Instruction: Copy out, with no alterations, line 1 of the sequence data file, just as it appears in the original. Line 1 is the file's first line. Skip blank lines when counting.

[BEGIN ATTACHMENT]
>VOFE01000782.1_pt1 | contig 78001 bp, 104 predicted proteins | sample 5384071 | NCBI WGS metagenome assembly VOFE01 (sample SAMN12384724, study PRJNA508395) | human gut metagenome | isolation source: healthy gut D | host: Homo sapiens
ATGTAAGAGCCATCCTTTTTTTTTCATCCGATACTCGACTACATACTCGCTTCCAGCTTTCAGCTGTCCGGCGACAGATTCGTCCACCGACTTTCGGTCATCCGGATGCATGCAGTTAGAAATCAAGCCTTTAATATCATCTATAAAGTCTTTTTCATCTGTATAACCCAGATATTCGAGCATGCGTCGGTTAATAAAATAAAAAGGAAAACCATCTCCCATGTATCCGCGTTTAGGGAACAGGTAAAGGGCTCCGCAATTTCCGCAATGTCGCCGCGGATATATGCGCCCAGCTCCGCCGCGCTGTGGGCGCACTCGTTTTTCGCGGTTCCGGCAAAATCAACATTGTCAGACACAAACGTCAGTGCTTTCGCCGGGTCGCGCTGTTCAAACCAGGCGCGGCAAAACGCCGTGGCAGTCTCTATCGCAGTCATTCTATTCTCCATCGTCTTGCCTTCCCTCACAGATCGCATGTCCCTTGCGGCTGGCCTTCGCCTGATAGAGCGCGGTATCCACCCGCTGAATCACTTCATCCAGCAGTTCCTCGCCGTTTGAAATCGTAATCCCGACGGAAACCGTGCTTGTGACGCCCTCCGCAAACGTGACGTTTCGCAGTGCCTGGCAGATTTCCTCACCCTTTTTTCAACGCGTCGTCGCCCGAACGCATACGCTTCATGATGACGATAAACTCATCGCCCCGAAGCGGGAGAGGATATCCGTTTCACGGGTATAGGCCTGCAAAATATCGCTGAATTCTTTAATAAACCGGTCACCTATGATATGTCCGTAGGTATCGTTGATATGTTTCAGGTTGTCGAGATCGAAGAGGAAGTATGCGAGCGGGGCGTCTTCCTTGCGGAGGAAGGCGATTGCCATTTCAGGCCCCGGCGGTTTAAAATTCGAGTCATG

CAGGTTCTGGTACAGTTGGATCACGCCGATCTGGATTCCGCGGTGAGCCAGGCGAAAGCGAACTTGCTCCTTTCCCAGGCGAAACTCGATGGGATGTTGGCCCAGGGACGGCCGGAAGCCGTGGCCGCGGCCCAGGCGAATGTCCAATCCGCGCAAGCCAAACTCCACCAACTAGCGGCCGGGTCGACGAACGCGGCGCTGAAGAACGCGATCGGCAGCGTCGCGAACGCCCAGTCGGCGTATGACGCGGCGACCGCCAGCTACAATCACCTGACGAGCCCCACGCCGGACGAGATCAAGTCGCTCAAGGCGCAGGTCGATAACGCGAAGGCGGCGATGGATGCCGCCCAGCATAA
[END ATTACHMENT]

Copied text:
>VOFE01000782.1_pt1 | contig 78001 bp, 104 predicted proteins | sample 5384071 | NCBI WGS metagenome assembly VOFE01 (sample SAMN12384724, study PRJNA508395) | human gut metagenome | isolation source: healthy gut D | host: Homo sapiens